How Red Bull Air Race is making greener steps thanks to Air BP

It’s widely known that Air BP is committed to a more sustainable future. But, did you know that this extends to helping our partners do just that. Air BP offsets the carbon for every single Air Race competitor flight.

Every engine in existence requires a fuel source to perform. It’s an obvious statement, but it’s true. So, when working with high-performance race engines, the fuel to power these elite machines has to match. This requirement for optimal racing fuels has become a distinct area of specialisation, with fuel blends often calculated precisely to suit the unique characteristics of a particular engine.

In the Red Bull Air Race, the trusted powerplant for every team is the Lycoming Thunderbolt AEIO-540-EXP – six cylinders, air cooled, and offering 300 horsepower at 2,950 rpm – all of which have been custom designed for the sport. 

The official fuel and carbon reduction partner of the Red Bull Air Race, Air BP knows just what fuel planes need to perform at their toplevel of the motorsport. For the last three years Air BP has been committed to offsetting the fuel used in these high-performance planes. 

Irene Lores, global sales and marketing director, general aviation, Air BP, says that the organisation’s expertise is helping communities around the globe. “We’ve applied our expertise in reducing and offsetting carbon emissions from the fuel used over each season for Red Bull Air Race. By the end of 2019 we would have offset over 18 races for every single Air Race competitor. We are investing in carbon reduction projects such as forest conservation in Zambia and biomass power in India through our sister company BP Target Neutral. These projects are proven to reduce carbon emissions while also helping improve livelihoods in the communities where they are based.”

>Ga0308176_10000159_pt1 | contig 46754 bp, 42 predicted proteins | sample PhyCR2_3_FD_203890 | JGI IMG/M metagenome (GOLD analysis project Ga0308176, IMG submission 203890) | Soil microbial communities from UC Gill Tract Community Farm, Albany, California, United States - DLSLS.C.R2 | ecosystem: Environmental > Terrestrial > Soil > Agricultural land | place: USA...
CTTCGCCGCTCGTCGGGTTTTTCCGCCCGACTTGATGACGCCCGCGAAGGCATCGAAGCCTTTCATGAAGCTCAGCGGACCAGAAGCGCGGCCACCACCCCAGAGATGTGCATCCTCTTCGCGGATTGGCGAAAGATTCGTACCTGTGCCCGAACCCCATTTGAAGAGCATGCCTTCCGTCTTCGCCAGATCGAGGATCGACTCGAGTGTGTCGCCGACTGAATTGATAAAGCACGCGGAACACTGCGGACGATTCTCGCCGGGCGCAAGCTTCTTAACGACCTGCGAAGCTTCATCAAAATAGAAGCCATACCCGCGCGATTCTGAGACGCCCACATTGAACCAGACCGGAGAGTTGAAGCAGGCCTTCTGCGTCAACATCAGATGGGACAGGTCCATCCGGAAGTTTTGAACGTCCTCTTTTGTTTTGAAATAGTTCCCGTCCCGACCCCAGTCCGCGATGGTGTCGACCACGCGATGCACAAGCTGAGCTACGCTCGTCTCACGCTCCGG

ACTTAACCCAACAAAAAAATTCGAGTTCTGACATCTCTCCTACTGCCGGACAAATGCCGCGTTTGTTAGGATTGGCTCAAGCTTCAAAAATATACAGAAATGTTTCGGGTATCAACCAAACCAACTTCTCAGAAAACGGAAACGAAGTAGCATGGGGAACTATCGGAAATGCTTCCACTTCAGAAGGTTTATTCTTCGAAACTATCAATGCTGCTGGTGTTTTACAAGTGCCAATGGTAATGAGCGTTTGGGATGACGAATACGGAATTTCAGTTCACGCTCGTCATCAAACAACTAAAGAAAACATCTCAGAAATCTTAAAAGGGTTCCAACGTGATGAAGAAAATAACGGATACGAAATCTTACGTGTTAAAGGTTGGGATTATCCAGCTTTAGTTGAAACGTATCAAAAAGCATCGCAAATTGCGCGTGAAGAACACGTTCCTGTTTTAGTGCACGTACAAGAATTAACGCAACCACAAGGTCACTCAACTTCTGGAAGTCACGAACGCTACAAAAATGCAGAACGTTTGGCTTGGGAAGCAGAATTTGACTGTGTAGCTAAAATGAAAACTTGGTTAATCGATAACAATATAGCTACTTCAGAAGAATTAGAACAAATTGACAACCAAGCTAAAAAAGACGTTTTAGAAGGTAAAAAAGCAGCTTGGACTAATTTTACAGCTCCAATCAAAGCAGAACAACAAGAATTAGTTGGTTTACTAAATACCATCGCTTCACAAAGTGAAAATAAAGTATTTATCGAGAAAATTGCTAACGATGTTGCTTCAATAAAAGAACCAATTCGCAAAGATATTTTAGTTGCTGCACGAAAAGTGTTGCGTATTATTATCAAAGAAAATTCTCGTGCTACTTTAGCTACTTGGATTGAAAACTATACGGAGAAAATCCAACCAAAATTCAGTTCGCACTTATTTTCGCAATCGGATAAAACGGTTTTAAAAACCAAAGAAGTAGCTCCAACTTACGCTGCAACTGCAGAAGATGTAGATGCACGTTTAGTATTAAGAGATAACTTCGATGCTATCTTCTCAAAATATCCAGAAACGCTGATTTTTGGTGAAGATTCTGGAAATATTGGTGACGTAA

In the general aviation industry, there are significant steps being taken to make flying greener.  Air BP is investing heavily to support the development of greener fuels called biofuels, which we call biojet. We have already fuelled planes in some locations. Amazingly these are made from waste oils like used cooking oil. These fuels can reduce the carbon footprint of aviation fuel by up to 80% over their full life cycle.

Engine design has also changed massively over the years. Engines are becoming lighter and more powerful which means they burn less fuel. Prototypes are already available for up to 10-seater electric aircraft models which are being designed for the business and general aviation market.

In the domestic market major car manufacturers are focusing on developing high-performing electric models. This evolution has also been adopted in motorsports, where we are already seeing electric racing cars. Maybe in the future we’ll see electric planes go head to head with conventionally fuelled planes?

There’s little doubt that exciting developments and innovations in clean technologies have the potential to change the face of aviation in the future, and it certainly looks greener than ever.